Lebanon starts the new year without a president
Lebanon entered the new year without a president or a fully empowered Cabinet, stalling any progress on the financial reforms needed to bring the country out of an unprecedented economic meltdown.
Why it matters: The "only exit out of the crisis" is a billion-dollar bailout package the International Monetary Fund has offered, conditioned on a host of structural and financial reforms, said Sami Nader, the director of the Levant Institute for Strategic Affairs.
- "But without a government and with no president, there is no hope for a deal" on the reforms, he told Axios.
Catch up quick: Lebanon’s caretaker Prime Minister Najib Mikati, a Sunni Muslim as per the country’s sectarian power-sharing arrangement, has been unable to form a new government since June, largely disagreeing with Maronite Christian former President Michel Aoun over the line-up.
- Aoun left office on Oct. 30, and since then, the country’s parliamentarians, divided along sectarian lines, have failed 10 times to reach a consensus on Aoun's successor.
- Meanwhile, the Lebanese pound has lost over 90% of its value since 2019 and nearly two-thirds of the population now live in poverty.
- The country faces widespread blackouts, severe medicine shortages and frequent stoppages of water supplies.
State of play: Lebanon’s government is largely divided into two camps: one opposed to and one allied with the heavyweight political party and Iran-backed Hezbollah.
- The Zgharta party's Michel Moawad, the presidential candidate who is backed by much of the camp opposed to Hezbollah, has received the most votes, but he's fallen well short of the two-thirds needed to win the first-round, L’Orient-Le Jour reported.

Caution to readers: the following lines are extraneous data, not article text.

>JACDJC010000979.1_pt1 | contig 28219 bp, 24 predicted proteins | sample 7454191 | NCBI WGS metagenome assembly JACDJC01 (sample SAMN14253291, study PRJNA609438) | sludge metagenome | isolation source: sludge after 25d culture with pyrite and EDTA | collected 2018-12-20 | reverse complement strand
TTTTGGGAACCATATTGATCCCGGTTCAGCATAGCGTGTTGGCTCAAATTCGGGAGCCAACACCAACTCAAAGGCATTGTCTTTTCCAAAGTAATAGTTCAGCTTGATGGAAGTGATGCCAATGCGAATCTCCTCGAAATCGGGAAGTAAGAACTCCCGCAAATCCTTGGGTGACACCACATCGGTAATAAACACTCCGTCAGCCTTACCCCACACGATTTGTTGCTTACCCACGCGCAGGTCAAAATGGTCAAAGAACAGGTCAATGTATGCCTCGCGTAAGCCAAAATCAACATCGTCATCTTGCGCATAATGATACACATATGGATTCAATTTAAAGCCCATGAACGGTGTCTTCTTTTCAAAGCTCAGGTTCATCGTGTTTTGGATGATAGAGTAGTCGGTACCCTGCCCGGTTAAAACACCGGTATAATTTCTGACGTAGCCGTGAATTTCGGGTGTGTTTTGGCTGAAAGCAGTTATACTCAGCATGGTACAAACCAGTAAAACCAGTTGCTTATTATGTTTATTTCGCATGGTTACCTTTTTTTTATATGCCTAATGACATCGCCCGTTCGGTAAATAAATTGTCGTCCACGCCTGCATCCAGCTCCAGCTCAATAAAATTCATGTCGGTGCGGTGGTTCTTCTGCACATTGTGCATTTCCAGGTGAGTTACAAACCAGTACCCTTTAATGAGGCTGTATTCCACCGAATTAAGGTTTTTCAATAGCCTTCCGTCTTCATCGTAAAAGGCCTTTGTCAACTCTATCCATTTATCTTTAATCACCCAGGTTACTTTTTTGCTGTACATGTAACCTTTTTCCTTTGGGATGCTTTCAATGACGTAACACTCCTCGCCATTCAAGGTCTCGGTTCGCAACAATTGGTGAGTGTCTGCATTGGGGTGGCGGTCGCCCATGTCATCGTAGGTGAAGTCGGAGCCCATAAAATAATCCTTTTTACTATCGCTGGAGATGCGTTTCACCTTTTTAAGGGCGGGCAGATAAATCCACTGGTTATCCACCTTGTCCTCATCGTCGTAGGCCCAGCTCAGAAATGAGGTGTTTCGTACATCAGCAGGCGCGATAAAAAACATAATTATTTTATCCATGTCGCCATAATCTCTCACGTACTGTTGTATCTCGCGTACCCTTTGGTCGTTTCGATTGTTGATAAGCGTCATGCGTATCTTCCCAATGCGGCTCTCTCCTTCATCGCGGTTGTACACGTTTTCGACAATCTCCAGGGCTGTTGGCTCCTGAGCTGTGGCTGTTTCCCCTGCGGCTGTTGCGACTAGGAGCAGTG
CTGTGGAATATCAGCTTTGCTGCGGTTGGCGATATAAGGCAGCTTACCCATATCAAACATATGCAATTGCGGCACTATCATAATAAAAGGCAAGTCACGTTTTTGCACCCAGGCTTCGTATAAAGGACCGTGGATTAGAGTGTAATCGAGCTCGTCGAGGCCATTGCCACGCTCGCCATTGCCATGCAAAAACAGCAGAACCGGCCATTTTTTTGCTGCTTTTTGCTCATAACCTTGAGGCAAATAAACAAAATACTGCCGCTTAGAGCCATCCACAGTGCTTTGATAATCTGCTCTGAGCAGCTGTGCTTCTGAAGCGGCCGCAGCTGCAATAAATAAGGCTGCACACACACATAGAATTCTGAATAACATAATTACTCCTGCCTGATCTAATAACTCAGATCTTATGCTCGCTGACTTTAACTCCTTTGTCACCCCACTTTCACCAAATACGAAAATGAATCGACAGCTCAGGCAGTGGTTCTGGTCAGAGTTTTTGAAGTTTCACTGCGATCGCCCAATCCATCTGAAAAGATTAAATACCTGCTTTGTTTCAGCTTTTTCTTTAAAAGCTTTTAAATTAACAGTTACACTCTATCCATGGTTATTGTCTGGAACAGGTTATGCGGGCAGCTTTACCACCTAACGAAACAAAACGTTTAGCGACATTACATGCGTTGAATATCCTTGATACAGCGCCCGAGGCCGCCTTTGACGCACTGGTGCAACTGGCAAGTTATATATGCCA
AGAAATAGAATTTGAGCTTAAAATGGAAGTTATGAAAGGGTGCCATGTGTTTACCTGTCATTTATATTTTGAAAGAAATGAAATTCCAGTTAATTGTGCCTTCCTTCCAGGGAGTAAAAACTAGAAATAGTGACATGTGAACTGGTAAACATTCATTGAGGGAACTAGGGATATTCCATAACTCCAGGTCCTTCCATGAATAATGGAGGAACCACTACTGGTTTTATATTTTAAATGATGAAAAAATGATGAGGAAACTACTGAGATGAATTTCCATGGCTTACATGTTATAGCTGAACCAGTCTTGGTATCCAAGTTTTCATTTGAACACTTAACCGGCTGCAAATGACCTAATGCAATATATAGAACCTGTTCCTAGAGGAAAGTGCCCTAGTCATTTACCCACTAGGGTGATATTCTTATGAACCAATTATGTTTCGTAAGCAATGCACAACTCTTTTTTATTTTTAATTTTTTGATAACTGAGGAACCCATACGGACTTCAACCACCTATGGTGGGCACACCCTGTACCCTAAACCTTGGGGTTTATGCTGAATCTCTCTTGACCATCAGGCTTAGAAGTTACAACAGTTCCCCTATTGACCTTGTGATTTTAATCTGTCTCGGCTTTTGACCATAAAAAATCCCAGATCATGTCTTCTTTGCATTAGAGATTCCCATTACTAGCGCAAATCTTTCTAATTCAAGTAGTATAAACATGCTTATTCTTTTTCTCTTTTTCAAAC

- The electoral sessions have been short-lived, with MP walkouts commonplace and many discarded ballots, either blank or with irrelevant names like Martin Luther King and Nelson Mandela.
- At the same time, Aoun's Free Patriotic Movement (FPM) party has accused Mikati of abusing the powers transferred to him in the presidential absence.
- The former president’s son-in-law, Gebran Bassil, and leader of the FPM, a Hezbollah ally, is also working to establish himself as a frontrunner in the race for the presidency. Sleiman Frangieh, the Marada Movement leader, is widely known as Hezbollah’s preferred candidate. Army commander Gen. Joseph Aoun is also predicted as a likely, middle-ground candidate.
What to watch: The presidential impasse is intertwined with regional rivalries, notably an Iranian-Syrian alliance that backs Hezbollah versus a U.S.-Saudi Arabia bloc allied with much of the West.
- Nader noted that “the Hezbollah camp is trying to strike a deal with the West" to choose a neutral candidate who can maintain dialogue with the international community without jeopardizing their interests."
- But a Hezbollah deal with the West depends on Iran. With negotiations stalled on a possible U.S. return to the Iranian nuclear agreement and the Iran-Saudi talks in Baghdad on hold, a deal seems far away — and a lengthy presidential void is likely in store for Lebanon’s future.